by Neil Sharma 16 Aug 2018
According to a Canada Mortgage and Housing Corporation analysis, mortgage renewals with different lenders in Toronto declined dramatically in 2017 compared to the year before.
Tania Bourassa-Ochoa, a senior economic researcher with CMHC, theorizes that the 25.7% decline can be attributed to the B-20 rule changes in 2016.
“One of the reasons that could partially explain this is the mortgage rule changes in 2016,” Bourassa-Ochoa told MortgageBrokerNews.ca. “There was the stress test mortgages had to go through, but the problem is we’re not able to confirm this because we’re unable to observe the number of renewals with the same lenders. It’s hard to know if it’s really because of that.
“When you look at all of the major markets and you see the two most expensive markets in Toronto and Vancouver, that’s where the largest declines of renewals with different lenders was observed.”
While it is difficult to discount the role stress testing mortgages play in cooling activity—as well as the fact that lenders aren’t competitive with renewal rates—there could be another explanation for why so many borrowers decided to remain with their lenders.
“Historically speaking, lenders aren’t that competitive on renewal, especially if you look at 2016 to 2017 when they would come out with a subpar rate at best,” said Benjamin Sammut, a Mortgage Architects broker. “The only thing I can think of is they’re upping their game and starting to be a little more competitive in what they’re offering in terms of rate, and they’re probably contacting their clients a little earlier. What used to be 90 days out has turned into a 180 days out. We’ve even heard of instances where clients are being told a year in advance that they could do an early renewal.”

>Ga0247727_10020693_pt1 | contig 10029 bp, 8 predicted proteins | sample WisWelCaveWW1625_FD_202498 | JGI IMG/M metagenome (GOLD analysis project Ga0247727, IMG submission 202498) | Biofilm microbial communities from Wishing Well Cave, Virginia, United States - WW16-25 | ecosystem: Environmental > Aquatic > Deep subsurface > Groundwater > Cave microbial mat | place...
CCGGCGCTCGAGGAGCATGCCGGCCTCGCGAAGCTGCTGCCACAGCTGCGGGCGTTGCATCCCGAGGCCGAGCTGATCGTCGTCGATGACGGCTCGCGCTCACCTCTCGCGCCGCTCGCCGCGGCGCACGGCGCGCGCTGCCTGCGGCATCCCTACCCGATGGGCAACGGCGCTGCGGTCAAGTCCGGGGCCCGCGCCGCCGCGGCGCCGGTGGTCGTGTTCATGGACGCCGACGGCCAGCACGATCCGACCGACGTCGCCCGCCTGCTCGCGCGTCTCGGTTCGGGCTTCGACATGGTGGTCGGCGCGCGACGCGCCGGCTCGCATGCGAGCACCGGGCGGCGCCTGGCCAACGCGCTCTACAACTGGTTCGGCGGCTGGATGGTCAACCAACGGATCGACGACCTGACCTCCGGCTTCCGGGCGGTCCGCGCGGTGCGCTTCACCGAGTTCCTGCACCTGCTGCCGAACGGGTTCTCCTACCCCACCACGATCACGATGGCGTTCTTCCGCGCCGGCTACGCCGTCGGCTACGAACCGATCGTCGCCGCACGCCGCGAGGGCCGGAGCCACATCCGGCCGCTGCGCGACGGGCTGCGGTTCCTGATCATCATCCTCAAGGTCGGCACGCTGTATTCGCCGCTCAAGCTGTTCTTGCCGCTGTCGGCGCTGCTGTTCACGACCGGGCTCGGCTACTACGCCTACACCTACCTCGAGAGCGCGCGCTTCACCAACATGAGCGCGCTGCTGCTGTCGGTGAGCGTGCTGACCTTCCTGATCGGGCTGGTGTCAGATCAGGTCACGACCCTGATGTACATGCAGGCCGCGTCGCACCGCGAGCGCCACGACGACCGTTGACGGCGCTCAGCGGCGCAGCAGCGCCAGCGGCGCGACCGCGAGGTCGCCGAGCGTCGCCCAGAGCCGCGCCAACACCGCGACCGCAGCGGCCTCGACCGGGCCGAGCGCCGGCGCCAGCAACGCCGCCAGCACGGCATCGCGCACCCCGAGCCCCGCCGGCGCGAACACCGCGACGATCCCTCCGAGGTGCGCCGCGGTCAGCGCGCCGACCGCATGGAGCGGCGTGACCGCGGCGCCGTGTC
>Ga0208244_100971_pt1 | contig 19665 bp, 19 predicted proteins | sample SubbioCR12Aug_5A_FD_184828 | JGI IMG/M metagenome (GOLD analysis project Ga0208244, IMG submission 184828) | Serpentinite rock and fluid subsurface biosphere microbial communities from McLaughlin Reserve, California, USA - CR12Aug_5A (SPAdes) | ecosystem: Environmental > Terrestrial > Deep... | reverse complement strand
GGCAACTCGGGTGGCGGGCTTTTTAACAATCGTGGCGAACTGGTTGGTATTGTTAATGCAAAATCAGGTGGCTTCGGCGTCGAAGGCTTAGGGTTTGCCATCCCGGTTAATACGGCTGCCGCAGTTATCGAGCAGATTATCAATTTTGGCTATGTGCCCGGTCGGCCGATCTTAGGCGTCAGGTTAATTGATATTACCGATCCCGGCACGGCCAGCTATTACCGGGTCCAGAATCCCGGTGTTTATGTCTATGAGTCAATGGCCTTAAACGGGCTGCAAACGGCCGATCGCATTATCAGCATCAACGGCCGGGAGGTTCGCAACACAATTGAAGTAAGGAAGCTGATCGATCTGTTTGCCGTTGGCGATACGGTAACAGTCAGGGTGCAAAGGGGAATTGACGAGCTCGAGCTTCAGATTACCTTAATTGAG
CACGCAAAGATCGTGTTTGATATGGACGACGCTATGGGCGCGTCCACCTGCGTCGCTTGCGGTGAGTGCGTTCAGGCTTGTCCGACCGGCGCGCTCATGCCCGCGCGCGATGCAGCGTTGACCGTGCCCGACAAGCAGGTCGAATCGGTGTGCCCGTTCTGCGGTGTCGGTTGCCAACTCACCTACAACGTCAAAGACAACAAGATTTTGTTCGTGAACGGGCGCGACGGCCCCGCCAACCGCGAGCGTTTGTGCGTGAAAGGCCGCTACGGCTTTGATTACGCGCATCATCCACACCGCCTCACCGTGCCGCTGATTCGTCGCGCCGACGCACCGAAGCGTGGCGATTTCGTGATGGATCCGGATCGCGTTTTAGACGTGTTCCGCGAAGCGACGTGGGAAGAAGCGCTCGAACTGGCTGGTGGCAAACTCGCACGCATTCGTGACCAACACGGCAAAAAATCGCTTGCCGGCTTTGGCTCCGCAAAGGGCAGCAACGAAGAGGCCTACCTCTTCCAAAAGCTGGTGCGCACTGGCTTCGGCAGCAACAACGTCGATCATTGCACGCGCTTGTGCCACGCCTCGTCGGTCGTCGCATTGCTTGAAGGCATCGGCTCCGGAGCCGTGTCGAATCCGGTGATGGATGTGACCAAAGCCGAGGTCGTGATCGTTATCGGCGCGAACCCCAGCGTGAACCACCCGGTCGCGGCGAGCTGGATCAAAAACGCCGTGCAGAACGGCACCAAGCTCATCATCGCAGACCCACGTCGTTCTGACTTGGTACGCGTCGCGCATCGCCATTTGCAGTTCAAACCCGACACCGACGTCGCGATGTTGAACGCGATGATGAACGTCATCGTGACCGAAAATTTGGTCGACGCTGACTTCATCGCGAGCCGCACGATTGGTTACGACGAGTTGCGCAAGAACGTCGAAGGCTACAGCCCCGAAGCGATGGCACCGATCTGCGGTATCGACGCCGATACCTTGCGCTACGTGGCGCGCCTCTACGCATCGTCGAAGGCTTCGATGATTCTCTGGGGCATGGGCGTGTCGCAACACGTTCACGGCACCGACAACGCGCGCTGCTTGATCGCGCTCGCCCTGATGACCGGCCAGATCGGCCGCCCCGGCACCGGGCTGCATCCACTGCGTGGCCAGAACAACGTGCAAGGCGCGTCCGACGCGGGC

The decline in renewals with different lenders is confounding, though, because lenders don’t incent borrowers to stay with them.
“If they’re incentivized somewhere else and they can get the exact same product somewhere else, then they’re usually more inclined to do that,” said Sammut. “It’s like looking at Bell and Rogers: They’re the exact same product, but it’s a question of who’s going to screw you less.”
The CMHC analysis of Equifax data also determined that refinances declined in 2017 compared with a year earlier, and it’s likely because fewer homeowners were willing to leverage their properties, which is consistent with the decelerated price growth in some of the country’s major markets at the time.
“The only explanation I can think of is you have borrowers seeing a stricter environment,” said Bourassa-Ochoa.
“People wanted to see what would happen because of the threat of rate increases and stricter and stricter regulation. They probably just wanted to hold off, and that included refinances for debt consolidation, renovations to their home or changing lenders and increasing the amount borrowed.”
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